Luggage Storage at Taipei Main Station

Last Updated: April 2020, with locker availability now published online (see below).


Taipei has a dire shortage of lockers, so it's much safer to store your bags at Taipei Main Station than to hope you'll find lockers at your destination. For example, Xindian Station, beside the beautiful Bitan Scenic Area has no coin lockers, despite being a hiking destination far from the city. Lockers at Beitou and Tamsui are also often all in use, causing problems for hikers and cyclists. 

There are, however, several options for Luggage storage at Taipei Station which are convenient, safe and affordable. I've never heard of anyone having their bags stolen or any problems other than users losing their receipts with the re-entry pin.

Coin Lockers

Lockers inside Taipei Main Station are now all electronically operated. The simple, multilingual interface makes it easy to store and retrieve your luggage. After storing luggage the machines print out a small receipt with a pin number. Don't lose the receipt! I recommend taking a photo of it as soon as you get it. If you do lose it, there is a call-out fee of NT$200 to retrieve your luggage. In my experience it doesn't take long.

Lockers charge per three hour time slot, with a limit of 3 days / 72 hours. Prices start at NT$30 / hour.

Locker Locations

Most of the lockers are located one the B1 floor of Taipei Main Station. From the ground floor, walk towards the edge of the building (any direction or exit) and take any flight of stairs down.  Walk around the main corridor in either direction and you'll soon find lockers. There are usually some available.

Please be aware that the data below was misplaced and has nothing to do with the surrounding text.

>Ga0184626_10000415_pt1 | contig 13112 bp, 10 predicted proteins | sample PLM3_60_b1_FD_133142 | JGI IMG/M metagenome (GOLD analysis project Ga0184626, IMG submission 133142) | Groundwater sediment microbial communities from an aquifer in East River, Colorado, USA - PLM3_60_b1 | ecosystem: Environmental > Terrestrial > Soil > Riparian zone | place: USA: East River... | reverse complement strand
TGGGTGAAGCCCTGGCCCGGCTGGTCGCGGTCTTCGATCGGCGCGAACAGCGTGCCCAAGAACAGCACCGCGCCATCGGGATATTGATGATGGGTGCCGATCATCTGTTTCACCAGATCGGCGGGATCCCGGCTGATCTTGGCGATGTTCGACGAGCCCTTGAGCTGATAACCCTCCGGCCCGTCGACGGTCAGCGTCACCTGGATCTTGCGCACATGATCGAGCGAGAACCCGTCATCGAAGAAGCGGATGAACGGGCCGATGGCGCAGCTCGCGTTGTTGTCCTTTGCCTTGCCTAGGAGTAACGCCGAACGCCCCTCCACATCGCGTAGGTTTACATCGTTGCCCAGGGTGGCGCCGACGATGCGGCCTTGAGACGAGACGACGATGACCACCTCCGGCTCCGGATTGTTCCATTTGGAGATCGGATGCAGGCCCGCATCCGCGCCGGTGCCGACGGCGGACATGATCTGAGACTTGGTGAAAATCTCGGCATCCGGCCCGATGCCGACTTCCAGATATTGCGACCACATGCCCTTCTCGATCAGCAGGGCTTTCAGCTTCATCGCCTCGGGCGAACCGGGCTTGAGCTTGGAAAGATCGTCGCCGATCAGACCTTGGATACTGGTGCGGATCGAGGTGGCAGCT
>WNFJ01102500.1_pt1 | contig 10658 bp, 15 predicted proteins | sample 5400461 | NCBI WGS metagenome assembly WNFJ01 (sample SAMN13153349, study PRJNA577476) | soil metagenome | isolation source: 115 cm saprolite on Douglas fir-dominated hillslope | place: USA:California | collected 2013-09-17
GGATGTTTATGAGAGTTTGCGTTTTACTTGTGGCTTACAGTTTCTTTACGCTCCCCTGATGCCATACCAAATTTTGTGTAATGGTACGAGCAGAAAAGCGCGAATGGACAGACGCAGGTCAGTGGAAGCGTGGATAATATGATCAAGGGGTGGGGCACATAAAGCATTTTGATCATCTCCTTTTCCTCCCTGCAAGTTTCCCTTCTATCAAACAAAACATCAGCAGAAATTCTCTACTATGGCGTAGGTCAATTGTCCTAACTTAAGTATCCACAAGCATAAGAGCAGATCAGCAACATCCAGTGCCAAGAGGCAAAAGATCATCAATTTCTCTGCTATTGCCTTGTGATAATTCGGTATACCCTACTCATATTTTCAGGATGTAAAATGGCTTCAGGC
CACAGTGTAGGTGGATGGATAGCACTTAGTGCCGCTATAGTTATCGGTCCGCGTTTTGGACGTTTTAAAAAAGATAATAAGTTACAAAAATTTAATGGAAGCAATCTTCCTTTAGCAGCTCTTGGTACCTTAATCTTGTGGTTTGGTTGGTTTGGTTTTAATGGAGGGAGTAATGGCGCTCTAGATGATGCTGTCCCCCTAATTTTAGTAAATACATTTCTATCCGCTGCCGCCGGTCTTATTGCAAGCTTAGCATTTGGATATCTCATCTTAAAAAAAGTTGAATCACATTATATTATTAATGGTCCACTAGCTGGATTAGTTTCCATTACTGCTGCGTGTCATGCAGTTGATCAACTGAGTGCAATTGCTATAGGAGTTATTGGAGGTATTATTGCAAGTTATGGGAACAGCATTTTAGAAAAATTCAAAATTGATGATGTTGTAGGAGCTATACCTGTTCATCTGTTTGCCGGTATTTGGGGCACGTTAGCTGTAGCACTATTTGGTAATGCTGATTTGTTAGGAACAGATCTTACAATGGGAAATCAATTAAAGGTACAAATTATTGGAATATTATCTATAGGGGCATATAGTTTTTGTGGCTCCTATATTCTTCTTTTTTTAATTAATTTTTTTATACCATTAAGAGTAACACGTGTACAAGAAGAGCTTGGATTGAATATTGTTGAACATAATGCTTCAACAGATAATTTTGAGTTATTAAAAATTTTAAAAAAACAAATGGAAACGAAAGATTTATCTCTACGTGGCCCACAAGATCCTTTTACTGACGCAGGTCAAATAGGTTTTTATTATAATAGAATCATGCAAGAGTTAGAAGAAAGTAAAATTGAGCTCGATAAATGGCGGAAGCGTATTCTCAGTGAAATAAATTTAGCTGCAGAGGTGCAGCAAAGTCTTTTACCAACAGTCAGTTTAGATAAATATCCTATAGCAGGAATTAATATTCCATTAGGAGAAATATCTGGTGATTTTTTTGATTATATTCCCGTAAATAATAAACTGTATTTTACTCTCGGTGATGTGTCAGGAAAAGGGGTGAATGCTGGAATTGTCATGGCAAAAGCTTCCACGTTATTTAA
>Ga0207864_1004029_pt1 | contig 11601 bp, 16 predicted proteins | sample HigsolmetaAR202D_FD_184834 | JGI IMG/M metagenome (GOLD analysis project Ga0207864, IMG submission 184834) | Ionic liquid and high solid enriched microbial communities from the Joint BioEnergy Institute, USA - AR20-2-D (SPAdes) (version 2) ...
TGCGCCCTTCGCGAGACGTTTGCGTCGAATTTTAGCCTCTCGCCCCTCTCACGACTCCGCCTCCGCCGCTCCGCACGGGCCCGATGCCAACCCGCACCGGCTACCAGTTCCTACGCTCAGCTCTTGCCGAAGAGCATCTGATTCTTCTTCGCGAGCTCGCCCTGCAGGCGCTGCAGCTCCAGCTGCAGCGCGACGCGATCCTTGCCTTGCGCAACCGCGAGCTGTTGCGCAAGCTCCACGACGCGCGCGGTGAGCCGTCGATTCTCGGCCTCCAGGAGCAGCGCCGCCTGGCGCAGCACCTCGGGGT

Location, Location, Location

The B1 floor of Taipei Main Station is very confusing, even to locals, and it's easy to lose a set of lockers. It's common to see tourists walking around and around the B1 maze looking for their locker. I recommend using the ground floor as a reference. For example: "From (ground floor) East Exit 2, walk down the closest stairs and turn right."

Largest Locker

The largest lockers are electronic ones, for which the smallest dimensions are 82cm high * 85cm deep * 38cm wide. They cost NT$50 dollars for three hours.

Online Updates of Availability in all MRT Stations

Since lockers are now all electronic, the Taipei Rapid Transit Corporation (who run the MRT) now shares updated information of how many lockers are available at each MRT station. Unfortunately there's not (yet) a way to reserve them, so there's no guarantee that lockers won't fill up while on your way, but if there are plenty available when you leave Taipei, then you can be fairly confident that you'll be able to get a locker in faraway stations, such as Beitou or Zhongxiao Fuxing Station (for the bus to Jiufen).

Carry-On Baggage Centre (台北車站行李託運中心)

The Carry-On Baggage Center is officially a storage centre for items which are too large to carry on the train, such as boxed bicycles. They must be checked in (via a separate building or section of each train station) and then they are brought up on separate freight trains and can be collected from this centre. Sending a boxed bicycle from Jhongli to Taipei cost me about NT$200, plus NT$20 per day until I collected it.

The centre will also, however,  store suitcases for NT70 per day. Due to space limitations they do not store bicycles unless they are in boxes (like any other luggage).


Directions from your location

The Carry-On Baggage Centre is a few minutes walk from Taipei Main Station. Take East Exit 3, cross the taxi stand, keep walking and follow the road around to your left. The centre is on your right. Walk straight in and follow instructions. You'll need to pay 70NT for that day, and any remaining days when you return to collect it.


Open: 8:00 - 20:00

Top of Page

Taipei Main Station has had a face-lift over the last few years. Seats have been removed  to produce this new waiting area. It also acts as an overflow for when all seats are taken in the nearby busy cafes and restaurants, and is often used by the Muslim community (of mostly foreign labourers) to hold large social events, especially during Ramadan.

Is something out of date? Please let me know.